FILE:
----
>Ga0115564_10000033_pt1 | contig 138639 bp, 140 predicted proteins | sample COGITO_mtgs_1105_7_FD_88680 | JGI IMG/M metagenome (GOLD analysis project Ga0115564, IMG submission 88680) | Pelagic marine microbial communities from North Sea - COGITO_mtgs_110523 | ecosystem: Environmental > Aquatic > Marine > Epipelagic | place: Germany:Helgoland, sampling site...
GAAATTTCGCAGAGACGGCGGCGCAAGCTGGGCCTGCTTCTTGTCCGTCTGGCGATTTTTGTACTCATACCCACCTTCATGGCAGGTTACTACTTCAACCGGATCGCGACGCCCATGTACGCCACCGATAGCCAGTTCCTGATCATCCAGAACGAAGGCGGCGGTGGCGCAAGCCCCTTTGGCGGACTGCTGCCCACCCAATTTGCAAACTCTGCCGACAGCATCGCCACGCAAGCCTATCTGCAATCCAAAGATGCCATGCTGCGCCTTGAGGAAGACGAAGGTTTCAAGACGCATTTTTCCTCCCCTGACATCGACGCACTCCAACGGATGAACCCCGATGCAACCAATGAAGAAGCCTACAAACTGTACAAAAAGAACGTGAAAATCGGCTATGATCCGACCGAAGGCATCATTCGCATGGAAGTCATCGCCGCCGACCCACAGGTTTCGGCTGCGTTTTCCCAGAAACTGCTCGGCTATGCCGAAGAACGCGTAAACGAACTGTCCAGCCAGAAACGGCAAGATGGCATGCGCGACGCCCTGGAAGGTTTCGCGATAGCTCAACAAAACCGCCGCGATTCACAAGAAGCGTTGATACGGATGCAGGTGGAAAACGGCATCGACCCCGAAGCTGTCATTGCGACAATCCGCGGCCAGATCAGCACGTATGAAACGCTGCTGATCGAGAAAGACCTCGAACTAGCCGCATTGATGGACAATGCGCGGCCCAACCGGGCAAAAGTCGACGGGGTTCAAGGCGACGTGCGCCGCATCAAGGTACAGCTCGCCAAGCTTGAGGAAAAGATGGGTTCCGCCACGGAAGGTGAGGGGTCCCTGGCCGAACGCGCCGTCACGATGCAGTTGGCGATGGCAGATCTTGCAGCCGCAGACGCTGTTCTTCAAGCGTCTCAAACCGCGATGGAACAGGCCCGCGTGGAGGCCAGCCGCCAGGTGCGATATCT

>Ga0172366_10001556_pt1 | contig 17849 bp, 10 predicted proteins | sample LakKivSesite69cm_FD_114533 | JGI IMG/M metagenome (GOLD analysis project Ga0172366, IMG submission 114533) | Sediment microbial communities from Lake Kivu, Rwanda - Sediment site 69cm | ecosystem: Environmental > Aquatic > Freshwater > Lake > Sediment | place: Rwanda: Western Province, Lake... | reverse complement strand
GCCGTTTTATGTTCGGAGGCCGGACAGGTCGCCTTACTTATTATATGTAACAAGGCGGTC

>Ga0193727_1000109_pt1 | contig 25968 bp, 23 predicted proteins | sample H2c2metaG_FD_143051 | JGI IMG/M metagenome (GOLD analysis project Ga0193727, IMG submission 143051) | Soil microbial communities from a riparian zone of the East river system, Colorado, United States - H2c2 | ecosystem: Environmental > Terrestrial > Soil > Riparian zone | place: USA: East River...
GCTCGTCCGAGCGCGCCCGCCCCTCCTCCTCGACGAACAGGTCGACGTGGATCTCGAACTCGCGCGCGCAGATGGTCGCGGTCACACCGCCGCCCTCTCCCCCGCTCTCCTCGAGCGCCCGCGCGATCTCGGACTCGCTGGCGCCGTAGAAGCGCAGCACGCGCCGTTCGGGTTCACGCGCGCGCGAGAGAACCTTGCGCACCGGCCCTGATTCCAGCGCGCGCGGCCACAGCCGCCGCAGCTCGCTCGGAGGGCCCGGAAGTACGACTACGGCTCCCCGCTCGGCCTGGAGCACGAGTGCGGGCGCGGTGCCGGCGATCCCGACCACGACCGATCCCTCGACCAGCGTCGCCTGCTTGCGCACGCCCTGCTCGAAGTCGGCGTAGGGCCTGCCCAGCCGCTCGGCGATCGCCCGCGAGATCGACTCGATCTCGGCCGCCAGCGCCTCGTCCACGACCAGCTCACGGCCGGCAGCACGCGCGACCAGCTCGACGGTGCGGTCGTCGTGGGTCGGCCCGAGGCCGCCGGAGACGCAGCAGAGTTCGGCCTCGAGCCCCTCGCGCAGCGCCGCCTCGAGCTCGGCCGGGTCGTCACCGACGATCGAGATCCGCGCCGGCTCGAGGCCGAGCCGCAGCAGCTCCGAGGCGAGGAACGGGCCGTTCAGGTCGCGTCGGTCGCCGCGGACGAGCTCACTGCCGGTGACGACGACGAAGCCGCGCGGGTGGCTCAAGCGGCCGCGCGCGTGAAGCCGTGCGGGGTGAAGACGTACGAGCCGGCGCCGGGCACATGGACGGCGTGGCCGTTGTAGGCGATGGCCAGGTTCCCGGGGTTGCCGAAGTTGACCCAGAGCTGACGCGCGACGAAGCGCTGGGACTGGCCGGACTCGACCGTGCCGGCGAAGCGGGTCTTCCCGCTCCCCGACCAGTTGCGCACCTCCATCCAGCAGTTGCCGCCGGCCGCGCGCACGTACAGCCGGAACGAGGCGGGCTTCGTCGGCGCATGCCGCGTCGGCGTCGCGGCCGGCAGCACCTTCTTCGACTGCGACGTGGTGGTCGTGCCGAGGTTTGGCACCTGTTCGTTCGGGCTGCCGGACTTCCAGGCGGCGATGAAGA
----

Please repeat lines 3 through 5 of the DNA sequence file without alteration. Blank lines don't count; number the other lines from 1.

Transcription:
>Ga0172366_10001556_pt1 | contig 17849 bp, 10 predicted proteins | sample LakKivSesite69cm_FD_114533 | JGI IMG/M metagenome (GOLD analysis project Ga0172366, IMG submission 114533) | Sediment microbial communities from Lake Kivu, Rwanda - Sediment site 69cm | ecosystem: Environmental > Aquatic > Freshwater > Lake > Sediment | place: Rwanda: Western Province, Lake... | reverse complement strand
GCCGTTTTATGTTCGGAGGCCGGACAGGTCGCCTTACTTATTATATGTAACAAGGCGGTC

>Ga0193727_1000109_pt1 | contig 25968 bp, 23 predicted proteins | sample H2c2metaG_FD_143051 | JGI IMG/M metagenome (GOLD analysis project Ga0193727, IMG submission 143051) | Soil microbial communities from a riparian zone of the East river system, Colorado, United States - H2c2 | ecosystem: Environmental > Terrestrial > Soil > Riparian zone | place: USA: East River...